Scattershot violence erupted throughout the city for much of the day.
Video footage showed a police officer on a motorcycle in the Kwai Fong district of northern Hong Kong swerving into a crowd of protesters, clipping at least one of them. The police later said the officer had been suspended from front-line duties.
Across town in Ma On Shan, a district near the border with the Chinese mainland, a video showed a man who appeared to be a government supporter being doused with flammable liquid and set on fire after arguing with a group of protesters.
“Go back to the Greater Bay Area!” the protesters shouted at him, using Beijing’s term for the region of southern China that includes Hong Kong and neighboring cities.
As many Hong Kong residents prepared for their evening commute, the smell of tear gas lingered outside their office buildings. In an internal memo, the bank HSBC said that while it was still operating normally, its employees should “leave the office early and under safe conditions.”
The Hospital Authority said that both the protester who had been shot and the man who had been set on fire were in critical condition.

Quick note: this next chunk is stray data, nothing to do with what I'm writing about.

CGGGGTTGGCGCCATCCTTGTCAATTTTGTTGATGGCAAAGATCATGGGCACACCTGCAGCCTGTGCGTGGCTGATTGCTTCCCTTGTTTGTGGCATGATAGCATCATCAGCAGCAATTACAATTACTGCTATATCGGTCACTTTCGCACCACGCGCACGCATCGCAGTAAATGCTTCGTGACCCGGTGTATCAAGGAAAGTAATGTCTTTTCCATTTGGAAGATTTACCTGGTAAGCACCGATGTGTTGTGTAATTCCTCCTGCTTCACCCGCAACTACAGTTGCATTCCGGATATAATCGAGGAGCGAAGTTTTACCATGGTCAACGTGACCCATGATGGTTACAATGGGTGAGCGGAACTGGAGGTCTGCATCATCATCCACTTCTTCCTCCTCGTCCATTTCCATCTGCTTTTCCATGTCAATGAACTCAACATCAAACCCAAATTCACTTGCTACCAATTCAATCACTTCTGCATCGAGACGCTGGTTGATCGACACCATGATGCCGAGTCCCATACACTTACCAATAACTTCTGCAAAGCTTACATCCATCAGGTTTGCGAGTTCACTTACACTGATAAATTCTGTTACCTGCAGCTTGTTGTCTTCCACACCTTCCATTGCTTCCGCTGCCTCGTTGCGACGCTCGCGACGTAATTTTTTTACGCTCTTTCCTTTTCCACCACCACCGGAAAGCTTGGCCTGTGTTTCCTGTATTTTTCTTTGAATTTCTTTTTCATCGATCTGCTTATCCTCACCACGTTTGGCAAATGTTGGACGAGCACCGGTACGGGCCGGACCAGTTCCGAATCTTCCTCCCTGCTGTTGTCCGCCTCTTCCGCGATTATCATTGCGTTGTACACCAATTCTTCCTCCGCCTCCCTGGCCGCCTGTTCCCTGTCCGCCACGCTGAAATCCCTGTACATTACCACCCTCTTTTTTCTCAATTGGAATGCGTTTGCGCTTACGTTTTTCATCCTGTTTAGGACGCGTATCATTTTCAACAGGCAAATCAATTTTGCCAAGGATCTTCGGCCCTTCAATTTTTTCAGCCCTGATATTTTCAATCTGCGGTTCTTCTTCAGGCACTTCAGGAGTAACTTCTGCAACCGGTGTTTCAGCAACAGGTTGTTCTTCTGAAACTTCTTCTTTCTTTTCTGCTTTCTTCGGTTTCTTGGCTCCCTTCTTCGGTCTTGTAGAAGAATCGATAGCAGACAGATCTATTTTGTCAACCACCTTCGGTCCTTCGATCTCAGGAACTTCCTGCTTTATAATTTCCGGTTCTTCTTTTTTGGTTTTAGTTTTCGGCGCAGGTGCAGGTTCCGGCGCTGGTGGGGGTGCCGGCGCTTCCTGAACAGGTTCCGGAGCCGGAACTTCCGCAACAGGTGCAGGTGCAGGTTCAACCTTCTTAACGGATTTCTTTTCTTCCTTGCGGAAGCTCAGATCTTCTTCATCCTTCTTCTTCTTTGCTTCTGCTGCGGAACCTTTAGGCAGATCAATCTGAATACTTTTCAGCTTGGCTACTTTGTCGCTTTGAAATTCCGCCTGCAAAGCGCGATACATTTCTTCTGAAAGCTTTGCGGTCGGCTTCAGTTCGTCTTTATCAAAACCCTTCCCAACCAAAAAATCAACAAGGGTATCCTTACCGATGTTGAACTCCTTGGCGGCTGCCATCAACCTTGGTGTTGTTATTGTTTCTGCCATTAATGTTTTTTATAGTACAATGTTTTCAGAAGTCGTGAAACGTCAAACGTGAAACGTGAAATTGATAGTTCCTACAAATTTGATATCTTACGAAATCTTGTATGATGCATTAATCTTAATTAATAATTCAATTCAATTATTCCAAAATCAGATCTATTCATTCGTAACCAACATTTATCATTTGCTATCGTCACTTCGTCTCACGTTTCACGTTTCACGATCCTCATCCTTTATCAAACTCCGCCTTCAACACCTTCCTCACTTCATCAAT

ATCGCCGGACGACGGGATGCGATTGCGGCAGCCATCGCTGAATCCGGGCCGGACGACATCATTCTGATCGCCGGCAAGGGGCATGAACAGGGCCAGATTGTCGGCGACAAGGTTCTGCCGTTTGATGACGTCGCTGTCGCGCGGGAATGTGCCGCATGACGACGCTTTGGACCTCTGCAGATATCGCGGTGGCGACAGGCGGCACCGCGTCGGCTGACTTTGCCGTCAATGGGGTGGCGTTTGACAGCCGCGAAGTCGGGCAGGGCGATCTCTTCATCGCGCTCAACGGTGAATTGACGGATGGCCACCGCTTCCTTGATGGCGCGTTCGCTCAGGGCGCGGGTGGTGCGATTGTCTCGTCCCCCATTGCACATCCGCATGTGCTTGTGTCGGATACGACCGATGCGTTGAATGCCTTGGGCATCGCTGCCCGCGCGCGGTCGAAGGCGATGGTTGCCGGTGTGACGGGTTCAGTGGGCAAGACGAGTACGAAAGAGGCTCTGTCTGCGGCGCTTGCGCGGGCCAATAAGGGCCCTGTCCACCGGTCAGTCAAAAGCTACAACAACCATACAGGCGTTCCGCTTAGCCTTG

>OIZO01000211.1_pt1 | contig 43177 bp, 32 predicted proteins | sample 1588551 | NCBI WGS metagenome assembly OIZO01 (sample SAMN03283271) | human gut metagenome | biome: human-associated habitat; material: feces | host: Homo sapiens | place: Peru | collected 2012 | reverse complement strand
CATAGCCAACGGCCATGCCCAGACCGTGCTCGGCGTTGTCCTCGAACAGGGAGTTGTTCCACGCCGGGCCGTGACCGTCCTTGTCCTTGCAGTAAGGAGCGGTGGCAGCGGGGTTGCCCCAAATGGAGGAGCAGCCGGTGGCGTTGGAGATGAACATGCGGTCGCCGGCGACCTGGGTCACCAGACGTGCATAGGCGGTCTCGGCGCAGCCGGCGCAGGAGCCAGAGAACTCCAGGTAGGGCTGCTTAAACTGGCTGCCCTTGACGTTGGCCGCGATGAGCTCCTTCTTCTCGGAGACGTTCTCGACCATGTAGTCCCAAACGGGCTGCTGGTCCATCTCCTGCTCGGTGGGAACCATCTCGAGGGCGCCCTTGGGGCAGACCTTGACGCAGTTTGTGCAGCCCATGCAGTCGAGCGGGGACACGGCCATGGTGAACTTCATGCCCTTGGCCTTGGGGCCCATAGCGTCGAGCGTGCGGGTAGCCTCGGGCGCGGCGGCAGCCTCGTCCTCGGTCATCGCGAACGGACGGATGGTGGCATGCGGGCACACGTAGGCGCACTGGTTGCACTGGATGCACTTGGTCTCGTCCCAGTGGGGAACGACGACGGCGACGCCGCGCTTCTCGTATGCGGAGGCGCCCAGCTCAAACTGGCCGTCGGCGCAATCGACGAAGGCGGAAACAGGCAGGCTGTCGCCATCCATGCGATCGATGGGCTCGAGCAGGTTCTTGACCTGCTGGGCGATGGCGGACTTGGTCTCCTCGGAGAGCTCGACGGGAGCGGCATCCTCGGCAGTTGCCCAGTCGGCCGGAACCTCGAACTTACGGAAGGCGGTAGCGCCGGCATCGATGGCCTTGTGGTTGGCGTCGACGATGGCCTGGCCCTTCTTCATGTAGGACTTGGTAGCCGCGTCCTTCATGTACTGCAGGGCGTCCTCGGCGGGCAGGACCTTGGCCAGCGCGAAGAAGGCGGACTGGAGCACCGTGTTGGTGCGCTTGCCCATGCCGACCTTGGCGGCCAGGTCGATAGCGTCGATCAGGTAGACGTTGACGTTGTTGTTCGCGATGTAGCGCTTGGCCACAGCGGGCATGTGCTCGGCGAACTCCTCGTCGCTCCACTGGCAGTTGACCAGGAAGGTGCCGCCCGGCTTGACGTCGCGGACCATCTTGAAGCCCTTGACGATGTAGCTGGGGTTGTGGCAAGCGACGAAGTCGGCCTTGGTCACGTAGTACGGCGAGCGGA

On Monday afternoon, the police urged protesters to stop threatening public safety. The authorities said that the officer who fired the three live rounds in the Sai Wan Ho area had acted in self-defense against protesters who had been trying to steal his revolver.
“We certainly believe our officer did not have bad intention to hurt anyone,” John Tse, a top police official, told reporters.
Mrs. Lam, the city’s leader, called Monday’s mayhem “destructive” and said it could “take Hong Kong to the road of ruin.”
“The behaviors of these rioters have already far exceeded this so-called fight for demands,” Mrs. Lam said, describing those who were responsible for the man’s burning.
Mrs. Lam also made it clear that the government would not be pressured into making concessions to the protesters, describing such expectations as “wishful thinking.”
“I am making this statement clear and loud here,” she said. “That will not happen.”
Katherine Li, Ezra Cheung and Paul Mozur contributed reporting.